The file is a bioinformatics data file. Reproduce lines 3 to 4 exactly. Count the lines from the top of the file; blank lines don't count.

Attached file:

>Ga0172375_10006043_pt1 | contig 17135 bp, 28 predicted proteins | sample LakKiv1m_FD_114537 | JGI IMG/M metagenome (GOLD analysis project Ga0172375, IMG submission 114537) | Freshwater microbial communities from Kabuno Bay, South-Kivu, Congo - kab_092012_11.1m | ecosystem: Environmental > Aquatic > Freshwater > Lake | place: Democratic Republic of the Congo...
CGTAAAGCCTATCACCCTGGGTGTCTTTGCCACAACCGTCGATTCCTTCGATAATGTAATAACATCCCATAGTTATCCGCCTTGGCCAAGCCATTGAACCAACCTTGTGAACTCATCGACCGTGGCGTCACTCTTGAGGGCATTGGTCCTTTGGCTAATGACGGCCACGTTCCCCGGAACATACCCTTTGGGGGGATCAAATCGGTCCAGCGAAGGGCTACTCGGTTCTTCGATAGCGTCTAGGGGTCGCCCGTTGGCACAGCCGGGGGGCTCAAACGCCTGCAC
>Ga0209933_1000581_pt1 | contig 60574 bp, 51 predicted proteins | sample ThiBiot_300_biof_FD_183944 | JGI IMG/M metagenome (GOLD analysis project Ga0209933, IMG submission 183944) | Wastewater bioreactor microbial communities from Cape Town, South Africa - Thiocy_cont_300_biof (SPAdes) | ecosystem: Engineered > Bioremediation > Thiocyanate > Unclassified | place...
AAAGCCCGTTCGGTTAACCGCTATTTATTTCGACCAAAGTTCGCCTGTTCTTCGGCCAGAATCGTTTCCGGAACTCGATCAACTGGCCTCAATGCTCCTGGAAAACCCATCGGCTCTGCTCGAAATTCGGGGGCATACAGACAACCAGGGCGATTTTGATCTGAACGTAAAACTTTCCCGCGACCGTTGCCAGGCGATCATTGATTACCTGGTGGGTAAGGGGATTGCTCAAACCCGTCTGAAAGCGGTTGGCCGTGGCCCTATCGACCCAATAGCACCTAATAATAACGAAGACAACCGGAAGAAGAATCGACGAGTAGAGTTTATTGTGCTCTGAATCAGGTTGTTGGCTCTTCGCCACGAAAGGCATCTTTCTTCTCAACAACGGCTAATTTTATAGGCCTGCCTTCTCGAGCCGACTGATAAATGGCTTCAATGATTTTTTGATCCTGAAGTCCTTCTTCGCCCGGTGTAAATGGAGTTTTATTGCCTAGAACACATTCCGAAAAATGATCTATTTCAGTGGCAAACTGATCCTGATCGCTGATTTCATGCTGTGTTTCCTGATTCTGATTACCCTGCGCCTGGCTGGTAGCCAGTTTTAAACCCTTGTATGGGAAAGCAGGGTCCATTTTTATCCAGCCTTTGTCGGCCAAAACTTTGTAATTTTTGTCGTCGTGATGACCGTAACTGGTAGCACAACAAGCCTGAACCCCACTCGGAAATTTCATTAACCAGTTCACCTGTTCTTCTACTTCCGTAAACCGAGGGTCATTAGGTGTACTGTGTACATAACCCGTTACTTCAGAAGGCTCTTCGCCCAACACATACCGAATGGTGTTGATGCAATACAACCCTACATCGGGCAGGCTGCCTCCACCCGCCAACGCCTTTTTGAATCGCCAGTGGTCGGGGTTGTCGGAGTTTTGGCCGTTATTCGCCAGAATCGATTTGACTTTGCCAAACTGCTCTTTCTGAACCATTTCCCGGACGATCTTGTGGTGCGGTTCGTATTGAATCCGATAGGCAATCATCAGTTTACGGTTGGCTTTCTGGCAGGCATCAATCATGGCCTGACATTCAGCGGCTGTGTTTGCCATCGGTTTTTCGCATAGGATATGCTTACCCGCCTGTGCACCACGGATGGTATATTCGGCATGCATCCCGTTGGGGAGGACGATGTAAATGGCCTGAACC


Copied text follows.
>Ga0209933_1000581_pt1 | contig 60574 bp, 51 predicted proteins | sample ThiBiot_300_biof_FD_183944 | JGI IMG/M metagenome (GOLD analysis project Ga0209933, IMG submission 183944) | Wastewater bioreactor microbial communities from Cape Town, South Africa - Thiocy_cont_300_biof (SPAdes) | ecosystem: Engineered > Bioremediation > Thiocyanate > Unclassified | place...
AAAGCCCGTTCGGTTAACCGCTATTTATTTCGACCAAAGTTCGCCTGTTCTTCGGCCAGAATCGTTTCCGGAACTCGATCAACTGGCCTCAATGCTCCTGGAAAACCCATCGGCTCTGCTCGAAATTCGGGGGCATACAGACAACCAGGGCGATTTTGATCTGAACGTAAAACTTTCCCGCGACCGTTGCCAGGCGATCATTGATTACCTGGTGGGTAAGGGGATTGCTCAAACCCGTCTGAAAGCGGTTGGCCGTGGCCCTATCGACCCAATAGCACCTAATAATAACGAAGACAACCGGAAGAAGAATCGACGAGTAGAGTTTATTGTGCTCTGAATCAGGTTGTTGGCTCTTCGCCACGAAAGGCATCTTTCTTCTCAACAACGGCTAATTTTATAGGCCTGCCTTCTCGAGCCGACTGATAAATGGCTTCAATGATTTTTTGATCCTGAAGTCCTTCTTCGCCCGGTGTAAATGGAGTTTTATTGCCTAGAACACATTCCGAAAAATGATCTATTTCAGTGGCAAACTGATCCTGATCGCTGATTTCATGCTGTGTTTCCTGATTCTGATTACCCTGCGCCTGGCTGGTAGCCAGTTTTAAACCCTTGTATGGGAAAGCAGGGTCCATTTTTATCCAGCCTTTGTCGGCCAAAACTTTGTAATTTTTGTCGTCGTGATGACCGTAACTGGTAGCACAACAAGCCTGAACCCCACTCGGAAATTTCATTAACCAGTTCACCTGTTCTTCTACTTCCGTAAACCGAGGGTCATTAGGTGTACTGTGTACATAACCCGTTACTTCAGAAGGCTCTTCGCCCAACACATACCGAATGGTGTTGATGCAATACAACCCTACATCGGGCAGGCTGCCTCCACCCGCCAACGCCTTTTTGAATCGCCAGTGGTCGGGGTTGTCGGAGTTTTGGCCGTTATTCGCCAGAATCGATTTGACTTTGCCAAACTGCTCTTTCTGAACCATTTCCCGGACGATCTTGTGGTGCGGTTCGTATTGAATCCGATAGGCAATCATCAGTTTACGGTTGGCTTTCTGGCAGGCATCAATCATGGCCTGACATTCAGCGGCTGTGTTTGCCATCGGTTTTTCGCATAGGATATGCTTACCCGCCTGTGCACCACGGATGGTATATTCGGCATGCATCCCGTTGGGGAGGACGATGTAAATGGCCTGAACC